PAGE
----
Maybe there was something in the air this summer, because re-connecting with old school friends happened in person as well.  My friends Ute (who I saw 2 years ago for the first time in mumbly-mumbled years) and Brenda (whom I hadn’t seen in two more mumbly years than that) came to Buffalo for the weekend, to eat and drink and talk.  Boy, did we talk. If you knew us back when, I bet your ears were burning!!  We talked about work and family, about travel and friendships, about what we remembered about school and who we remembered and who we would never forget.  It was a great time, too short a time, but one which I think will happen again.  I know for sure that we will keep talking through technology – email, Skype, facebook – and possibly even snail mail!

Nearer the end of the summer, my best friend and her daughter came to visit for a weekend. Again, lots of food, lots of drink, lots of talking.  Lynn and I have known each other for about as long as I’ve known Ute and Brenda, but we met in a swimming pool, teaching kids how to swim.  She took the “good” students, the ones who wanted to be there or who understood why they were there.  I was the instructor with the screaming child who didn’t. Out of such trials, great friendships are born.

We have been there for each other in good times and in bad, we laugh at the same stupid things, she constantly challenges me with her incredible intelligence and drive, and most of the time when she’s around, I feed her well.  This visit, however, because it had just been my birthday and was actually Erin’s birthday, we went out and had a wonderful evening.

I love not-exactly-martinis… and that’s all I’ll say about that!  Except to add, I apparently also really like calamari…

Erin, who also likes not-exacty-martinis, came to visit us last fall, by herself.  When she crossed the border, the guy asked her why she was coming, where she was staying and she told the truth – to visit her mother’s best friend.  The INS guy couldn’t believe that she’d want to visit her mother’s friend of her own free will but still let her come in.  On that visit, and on this one, I kept pinching myself to remember that I have known this girl literally all her life.  And I should probably tell her that next time she visits, she can just say she’s coming to visit her own good friend.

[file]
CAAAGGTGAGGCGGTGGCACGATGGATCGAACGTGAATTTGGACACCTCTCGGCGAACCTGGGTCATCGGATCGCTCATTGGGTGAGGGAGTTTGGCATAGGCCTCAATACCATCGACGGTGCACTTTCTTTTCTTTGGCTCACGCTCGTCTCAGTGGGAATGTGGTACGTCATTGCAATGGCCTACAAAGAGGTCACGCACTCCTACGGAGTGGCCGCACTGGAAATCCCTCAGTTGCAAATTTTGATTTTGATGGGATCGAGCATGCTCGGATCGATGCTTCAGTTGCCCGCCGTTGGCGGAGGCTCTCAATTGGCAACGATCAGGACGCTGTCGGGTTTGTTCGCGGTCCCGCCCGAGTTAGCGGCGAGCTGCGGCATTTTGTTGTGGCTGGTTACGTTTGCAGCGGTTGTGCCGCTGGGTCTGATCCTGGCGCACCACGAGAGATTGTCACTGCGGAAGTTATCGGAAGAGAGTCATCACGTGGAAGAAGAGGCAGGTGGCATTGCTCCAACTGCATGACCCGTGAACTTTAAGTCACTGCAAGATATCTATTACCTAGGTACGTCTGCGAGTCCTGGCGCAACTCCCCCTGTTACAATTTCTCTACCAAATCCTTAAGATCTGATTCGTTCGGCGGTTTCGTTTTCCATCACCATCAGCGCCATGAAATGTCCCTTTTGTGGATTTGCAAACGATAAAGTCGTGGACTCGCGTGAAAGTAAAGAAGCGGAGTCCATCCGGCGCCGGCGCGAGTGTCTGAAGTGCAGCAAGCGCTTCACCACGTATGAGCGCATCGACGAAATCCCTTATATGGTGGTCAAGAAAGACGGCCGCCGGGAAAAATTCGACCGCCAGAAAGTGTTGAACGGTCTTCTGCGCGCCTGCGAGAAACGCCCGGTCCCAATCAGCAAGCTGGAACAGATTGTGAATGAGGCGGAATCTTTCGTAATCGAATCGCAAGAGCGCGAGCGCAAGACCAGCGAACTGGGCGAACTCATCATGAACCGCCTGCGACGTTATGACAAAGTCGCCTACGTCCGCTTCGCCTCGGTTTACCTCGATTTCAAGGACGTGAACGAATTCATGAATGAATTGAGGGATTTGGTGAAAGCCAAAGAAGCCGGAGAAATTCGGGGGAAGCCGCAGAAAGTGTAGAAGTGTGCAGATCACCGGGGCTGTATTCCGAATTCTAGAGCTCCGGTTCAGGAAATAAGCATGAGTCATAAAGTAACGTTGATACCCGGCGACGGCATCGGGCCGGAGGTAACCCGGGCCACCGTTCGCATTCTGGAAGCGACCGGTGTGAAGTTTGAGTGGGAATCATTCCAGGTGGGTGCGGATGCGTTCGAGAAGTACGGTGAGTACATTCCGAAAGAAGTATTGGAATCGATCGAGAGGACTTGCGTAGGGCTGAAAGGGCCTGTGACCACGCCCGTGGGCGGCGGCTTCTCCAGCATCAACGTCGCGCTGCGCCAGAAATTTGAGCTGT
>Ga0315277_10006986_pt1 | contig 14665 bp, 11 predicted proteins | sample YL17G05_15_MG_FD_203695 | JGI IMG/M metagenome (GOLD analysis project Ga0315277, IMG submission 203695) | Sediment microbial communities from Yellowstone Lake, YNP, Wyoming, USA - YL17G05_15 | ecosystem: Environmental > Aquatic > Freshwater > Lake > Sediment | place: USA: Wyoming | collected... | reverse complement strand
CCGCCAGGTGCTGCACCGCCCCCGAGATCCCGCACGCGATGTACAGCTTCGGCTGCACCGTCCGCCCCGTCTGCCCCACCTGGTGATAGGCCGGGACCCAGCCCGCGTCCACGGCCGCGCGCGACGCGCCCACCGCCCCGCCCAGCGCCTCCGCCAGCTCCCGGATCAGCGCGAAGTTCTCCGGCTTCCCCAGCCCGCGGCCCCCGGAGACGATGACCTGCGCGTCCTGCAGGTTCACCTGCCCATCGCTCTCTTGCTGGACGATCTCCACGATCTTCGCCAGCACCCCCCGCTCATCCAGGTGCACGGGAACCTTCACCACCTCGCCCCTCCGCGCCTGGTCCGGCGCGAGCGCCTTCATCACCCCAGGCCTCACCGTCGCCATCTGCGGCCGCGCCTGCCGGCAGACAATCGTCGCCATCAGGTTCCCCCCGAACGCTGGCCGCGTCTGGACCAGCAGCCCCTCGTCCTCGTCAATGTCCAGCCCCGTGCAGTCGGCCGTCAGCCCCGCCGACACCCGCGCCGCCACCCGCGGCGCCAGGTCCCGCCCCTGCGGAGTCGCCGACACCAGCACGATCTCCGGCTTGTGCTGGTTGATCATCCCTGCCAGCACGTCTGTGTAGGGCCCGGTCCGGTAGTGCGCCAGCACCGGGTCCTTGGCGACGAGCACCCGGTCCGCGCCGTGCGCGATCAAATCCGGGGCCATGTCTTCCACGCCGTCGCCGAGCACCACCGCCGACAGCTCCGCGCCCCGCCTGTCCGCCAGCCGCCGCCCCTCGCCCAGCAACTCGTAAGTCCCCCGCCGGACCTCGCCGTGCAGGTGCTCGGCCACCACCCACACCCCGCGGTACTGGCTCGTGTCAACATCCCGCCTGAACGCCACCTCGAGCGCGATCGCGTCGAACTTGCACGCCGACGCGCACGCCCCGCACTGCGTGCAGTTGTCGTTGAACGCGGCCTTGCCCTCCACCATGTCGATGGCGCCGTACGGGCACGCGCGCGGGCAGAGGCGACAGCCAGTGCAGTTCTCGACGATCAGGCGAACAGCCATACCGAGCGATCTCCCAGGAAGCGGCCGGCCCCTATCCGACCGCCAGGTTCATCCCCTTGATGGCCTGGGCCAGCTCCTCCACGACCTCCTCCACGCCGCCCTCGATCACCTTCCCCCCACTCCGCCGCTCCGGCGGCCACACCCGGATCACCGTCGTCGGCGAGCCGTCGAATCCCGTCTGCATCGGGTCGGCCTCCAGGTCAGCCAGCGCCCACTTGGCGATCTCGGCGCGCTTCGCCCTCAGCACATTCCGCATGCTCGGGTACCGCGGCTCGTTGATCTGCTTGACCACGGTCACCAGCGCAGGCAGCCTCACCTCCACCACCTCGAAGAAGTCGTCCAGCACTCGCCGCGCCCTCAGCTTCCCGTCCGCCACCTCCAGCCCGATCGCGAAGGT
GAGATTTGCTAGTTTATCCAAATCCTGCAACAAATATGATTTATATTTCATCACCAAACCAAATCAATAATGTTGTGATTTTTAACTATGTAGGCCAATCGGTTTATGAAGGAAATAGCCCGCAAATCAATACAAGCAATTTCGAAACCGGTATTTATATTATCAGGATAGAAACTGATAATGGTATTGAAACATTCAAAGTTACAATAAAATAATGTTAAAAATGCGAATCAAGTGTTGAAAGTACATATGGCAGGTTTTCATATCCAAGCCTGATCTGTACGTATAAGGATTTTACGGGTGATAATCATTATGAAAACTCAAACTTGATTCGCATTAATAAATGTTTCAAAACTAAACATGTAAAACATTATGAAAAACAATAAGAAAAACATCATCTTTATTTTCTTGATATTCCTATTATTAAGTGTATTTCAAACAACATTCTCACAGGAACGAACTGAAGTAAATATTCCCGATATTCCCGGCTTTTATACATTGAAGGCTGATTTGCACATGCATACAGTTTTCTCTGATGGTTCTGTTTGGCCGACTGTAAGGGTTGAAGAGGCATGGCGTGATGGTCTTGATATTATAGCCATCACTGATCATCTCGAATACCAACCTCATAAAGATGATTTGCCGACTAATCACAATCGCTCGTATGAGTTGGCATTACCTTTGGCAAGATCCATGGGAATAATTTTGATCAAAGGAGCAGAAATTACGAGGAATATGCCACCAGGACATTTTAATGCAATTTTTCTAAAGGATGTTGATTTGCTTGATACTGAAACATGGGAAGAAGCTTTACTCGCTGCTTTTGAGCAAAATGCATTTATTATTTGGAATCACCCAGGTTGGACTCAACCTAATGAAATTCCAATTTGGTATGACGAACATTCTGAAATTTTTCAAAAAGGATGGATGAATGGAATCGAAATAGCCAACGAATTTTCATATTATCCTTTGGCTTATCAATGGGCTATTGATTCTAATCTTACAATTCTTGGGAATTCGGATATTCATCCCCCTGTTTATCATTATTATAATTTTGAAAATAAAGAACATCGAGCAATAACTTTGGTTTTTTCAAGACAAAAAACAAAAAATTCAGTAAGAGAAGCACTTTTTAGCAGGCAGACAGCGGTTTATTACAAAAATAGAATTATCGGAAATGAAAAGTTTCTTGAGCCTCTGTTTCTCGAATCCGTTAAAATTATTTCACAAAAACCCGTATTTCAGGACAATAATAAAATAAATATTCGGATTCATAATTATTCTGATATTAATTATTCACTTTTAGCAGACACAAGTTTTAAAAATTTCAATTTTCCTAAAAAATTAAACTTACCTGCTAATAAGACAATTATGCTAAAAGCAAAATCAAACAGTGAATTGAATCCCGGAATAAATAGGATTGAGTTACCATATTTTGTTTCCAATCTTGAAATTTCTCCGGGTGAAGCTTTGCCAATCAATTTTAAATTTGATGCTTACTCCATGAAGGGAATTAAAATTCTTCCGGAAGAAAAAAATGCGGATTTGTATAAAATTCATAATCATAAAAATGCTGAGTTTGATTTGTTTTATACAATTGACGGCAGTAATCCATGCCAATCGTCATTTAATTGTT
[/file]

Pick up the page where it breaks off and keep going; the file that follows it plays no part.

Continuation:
Anyway, Lynn and Erin’s visit was such fun, from martinis to waffles (waffle coma!  I’m in a waffle coma!), and all points in between.  It was fun because it was real, in person, lively, noisy, a little boozy.  Lynn and I talk often on Skype but, unless it’s after 5 and we’re both pooped & thirsty, it’s not that boozy or noisy.  Which, when you think about it, might not be such a bad thing.

I think what I really wanted to say writing this was that in my summer of not-quite-discontent, I have especially learned that friendships are vital to my well-being… to the well-being of us all, I should think.  Friends hold us up when life wants to bat us down; they remind us of our value and of our worth; they offer humour when we can only see sadness; they play with us when we need that and they make us work our butts off when we have to do that; they are reminders of our past and beacons to our future; they are part of us and, if we are good friends in turn, we are part of them.

When we give to our friends – encouragement, advice, succor, martinis – we give to ourselves.  Shared strength and love is doubled, not halved. So go!  Share some love and strength, and maybe an espresso martini.  And thanks for being my friend.